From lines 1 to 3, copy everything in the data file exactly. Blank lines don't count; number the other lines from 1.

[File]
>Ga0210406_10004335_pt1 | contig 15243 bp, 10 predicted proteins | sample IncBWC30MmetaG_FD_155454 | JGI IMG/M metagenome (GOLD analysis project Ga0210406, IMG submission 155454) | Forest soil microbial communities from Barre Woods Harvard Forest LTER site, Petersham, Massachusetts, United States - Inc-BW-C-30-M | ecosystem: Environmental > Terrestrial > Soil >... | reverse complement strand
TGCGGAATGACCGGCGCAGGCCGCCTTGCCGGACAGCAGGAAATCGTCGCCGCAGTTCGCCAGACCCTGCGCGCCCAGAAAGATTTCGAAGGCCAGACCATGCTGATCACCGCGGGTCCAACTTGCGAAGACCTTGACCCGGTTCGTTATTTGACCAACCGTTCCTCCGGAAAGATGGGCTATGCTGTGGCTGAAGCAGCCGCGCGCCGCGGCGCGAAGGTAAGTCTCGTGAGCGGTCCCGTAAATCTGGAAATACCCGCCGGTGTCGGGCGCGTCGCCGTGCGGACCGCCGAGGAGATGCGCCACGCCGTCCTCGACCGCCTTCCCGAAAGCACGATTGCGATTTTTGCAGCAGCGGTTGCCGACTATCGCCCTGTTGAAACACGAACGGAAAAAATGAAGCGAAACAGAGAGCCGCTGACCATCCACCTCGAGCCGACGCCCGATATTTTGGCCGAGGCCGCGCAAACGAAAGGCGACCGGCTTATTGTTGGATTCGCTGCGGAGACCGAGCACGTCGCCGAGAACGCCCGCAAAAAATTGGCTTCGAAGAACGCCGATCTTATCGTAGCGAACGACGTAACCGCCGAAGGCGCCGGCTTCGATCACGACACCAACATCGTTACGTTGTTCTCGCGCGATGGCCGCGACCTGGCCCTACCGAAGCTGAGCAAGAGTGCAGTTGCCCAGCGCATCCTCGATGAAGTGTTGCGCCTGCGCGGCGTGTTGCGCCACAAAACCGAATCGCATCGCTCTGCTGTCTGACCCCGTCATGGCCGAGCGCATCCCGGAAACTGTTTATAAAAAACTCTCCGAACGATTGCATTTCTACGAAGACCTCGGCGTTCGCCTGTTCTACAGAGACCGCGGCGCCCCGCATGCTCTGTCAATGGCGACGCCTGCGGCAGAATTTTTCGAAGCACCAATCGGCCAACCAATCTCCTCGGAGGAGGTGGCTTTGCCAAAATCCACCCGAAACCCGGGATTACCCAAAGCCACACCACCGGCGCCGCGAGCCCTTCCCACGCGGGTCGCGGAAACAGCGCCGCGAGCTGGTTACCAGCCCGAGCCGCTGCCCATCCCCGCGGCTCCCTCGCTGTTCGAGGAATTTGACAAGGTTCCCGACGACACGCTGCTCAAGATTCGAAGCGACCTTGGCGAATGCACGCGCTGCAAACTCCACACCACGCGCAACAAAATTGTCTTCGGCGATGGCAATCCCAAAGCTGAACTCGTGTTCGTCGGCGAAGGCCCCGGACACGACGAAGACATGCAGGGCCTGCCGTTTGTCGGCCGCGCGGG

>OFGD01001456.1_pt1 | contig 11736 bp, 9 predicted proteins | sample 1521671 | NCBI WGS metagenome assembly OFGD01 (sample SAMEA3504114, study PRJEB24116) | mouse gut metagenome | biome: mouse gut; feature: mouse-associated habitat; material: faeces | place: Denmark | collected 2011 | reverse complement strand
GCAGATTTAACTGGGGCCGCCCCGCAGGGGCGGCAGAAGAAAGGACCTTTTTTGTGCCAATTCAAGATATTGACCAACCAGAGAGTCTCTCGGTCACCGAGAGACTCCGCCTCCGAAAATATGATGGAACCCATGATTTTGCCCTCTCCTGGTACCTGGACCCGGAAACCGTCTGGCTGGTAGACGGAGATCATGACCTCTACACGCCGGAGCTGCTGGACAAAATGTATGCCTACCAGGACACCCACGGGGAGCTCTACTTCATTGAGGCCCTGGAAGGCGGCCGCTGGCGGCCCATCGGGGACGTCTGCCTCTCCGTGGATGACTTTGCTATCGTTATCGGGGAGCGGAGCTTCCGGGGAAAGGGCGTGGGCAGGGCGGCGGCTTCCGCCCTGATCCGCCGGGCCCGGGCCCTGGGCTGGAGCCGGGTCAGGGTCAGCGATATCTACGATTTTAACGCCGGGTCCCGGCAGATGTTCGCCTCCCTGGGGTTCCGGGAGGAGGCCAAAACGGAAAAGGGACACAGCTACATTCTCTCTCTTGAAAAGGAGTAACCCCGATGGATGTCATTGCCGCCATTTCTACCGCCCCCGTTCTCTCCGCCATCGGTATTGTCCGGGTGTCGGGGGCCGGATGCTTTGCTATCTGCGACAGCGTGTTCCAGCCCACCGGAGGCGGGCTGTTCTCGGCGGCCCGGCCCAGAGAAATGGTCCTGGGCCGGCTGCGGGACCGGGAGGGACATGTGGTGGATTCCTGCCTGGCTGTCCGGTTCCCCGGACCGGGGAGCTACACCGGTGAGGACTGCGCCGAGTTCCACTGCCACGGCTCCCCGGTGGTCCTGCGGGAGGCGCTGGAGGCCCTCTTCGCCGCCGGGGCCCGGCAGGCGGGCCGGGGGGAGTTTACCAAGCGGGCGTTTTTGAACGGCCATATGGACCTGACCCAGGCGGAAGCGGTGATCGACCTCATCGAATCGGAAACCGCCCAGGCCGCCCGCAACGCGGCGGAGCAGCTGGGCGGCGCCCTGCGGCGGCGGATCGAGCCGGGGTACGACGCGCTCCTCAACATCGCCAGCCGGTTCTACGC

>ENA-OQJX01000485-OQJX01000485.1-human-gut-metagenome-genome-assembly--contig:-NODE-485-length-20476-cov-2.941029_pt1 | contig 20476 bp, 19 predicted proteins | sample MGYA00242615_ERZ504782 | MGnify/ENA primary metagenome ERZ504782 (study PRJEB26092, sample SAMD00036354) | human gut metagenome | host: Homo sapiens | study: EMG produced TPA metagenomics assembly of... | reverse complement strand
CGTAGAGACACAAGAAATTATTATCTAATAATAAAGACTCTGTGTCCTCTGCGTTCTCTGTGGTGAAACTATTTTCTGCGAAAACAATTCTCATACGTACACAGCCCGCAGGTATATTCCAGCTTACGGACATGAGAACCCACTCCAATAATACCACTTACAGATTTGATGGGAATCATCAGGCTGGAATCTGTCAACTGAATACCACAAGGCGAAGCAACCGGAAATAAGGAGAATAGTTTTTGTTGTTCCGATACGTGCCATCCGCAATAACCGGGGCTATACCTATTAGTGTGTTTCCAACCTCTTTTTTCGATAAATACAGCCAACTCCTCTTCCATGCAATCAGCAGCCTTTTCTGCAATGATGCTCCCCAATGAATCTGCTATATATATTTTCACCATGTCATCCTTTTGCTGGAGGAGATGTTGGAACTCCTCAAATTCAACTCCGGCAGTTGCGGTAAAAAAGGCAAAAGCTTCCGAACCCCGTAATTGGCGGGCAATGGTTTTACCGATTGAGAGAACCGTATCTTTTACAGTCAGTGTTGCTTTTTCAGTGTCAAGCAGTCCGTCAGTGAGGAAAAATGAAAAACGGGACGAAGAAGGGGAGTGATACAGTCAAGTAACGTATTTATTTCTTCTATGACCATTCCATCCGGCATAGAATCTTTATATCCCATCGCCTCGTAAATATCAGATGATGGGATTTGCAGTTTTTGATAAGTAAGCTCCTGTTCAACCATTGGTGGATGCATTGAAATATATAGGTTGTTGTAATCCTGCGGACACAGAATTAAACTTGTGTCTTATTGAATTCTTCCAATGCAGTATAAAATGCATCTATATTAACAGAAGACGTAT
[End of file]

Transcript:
>Ga0210406_10004335_pt1 | contig 15243 bp, 10 predicted proteins | sample IncBWC30MmetaG_FD_155454 | JGI IMG/M metagenome (GOLD analysis project Ga0210406, IMG submission 155454) | Forest soil microbial communities from Barre Woods Harvard Forest LTER site, Petersham, Massachusetts, United States - Inc-BW-C-30-M | ecosystem: Environmental > Terrestrial > Soil >... | reverse complement strand
TGCGGAATGACCGGCGCAGGCCGCCTTGCCGGACAGCAGGAAATCGTCGCCGCAGTTCGCCAGACCCTGCGCGCCCAGAAAGATTTCGAAGGCCAGACCATGCTGATCACCGCGGGTCCAACTTGCGAAGACCTTGACCCGGTTCGTTATTTGACCAACCGTTCCTCCGGAAAGATGGGCTATGCTGTGGCTGAAGCAGCCGCGCGCCGCGGCGCGAAGGTAAGTCTCGTGAGCGGTCCCGTAAATCTGGAAATACCCGCCGGTGTCGGGCGCGTCGCCGTGCGGACCGCCGAGGAGATGCGCCACGCCGTCCTCGACCGCCTTCCCGAAAGCACGATTGCGATTTTTGCAGCAGCGGTTGCCGACTATCGCCCTGTTGAAACACGAACGGAAAAAATGAAGCGAAACAGAGAGCCGCTGACCATCCACCTCGAGCCGACGCCCGATATTTTGGCCGAGGCCGCGCAAACGAAAGGCGACCGGCTTATTGTTGGATTCGCTGCGGAGACCGAGCACGTCGCCGAGAACGCCCGCAAAAAATTGGCTTCGAAGAACGCCGATCTTATCGTAGCGAACGACGTAACCGCCGAAGGCGCCGGCTTCGATCACGACACCAACATCGTTACGTTGTTCTCGCGCGATGGCCGCGACCTGGCCCTACCGAAGCTGAGCAAGAGTGCAGTTGCCCAGCGCATCCTCGATGAAGTGTTGCGCCTGCGCGGCGTGTTGCGCCACAAAACCGAATCGCATCGCTCTGCTGTCTGACCCCGTCATGGCCGAGCGCATCCCGGAAACTGTTTATAAAAAACTCTCCGAACGATTGCATTTCTACGAAGACCTCGGCGTTCGCCTGTTCTACAGAGACCGCGGCGCCCCGCATGCTCTGTCAATGGCGACGCCTGCGGCAGAATTTTTCGAAGCACCAATCGGCCAACCAATCTCCTCGGAGGAGGTGGCTTTGCCAAAATCCACCCGAAACCCGGGATTACCCAAAGCCACACCACCGGCGCCGCGAGCCCTTCCCACGCGGGTCGCGGAAACAGCGCCGCGAGCTGGTTACCAGCCCGAGCCGCTGCCCATCCCCGCGGCTCCCTCGCTGTTCGAGGAATTTGACAAGGTTCCCGACGACACGCTGCTCAAGATTCGAAGCGACCTTGGCGAATGCACGCGCTGCAAACTCCACACCACGCGCAACAAAATTGTCTTCGGCGATGGCAATCCCAAAGCTGAACTCGTGTTCGTCGGCGAAGGCCCCGGACACGACGAAGACATGCAGGGCCTGCCGTTTGTCGGCCGCGCGGG

>OFGD01001456.1_pt1 | contig 11736 bp, 9 predicted proteins | sample 1521671 | NCBI WGS metagenome assembly OFGD01 (sample SAMEA3504114, study PRJEB24116) | mouse gut metagenome | biome: mouse gut; feature: mouse-associated habitat; material: faeces | place: Denmark | collected 2011 | reverse complement strand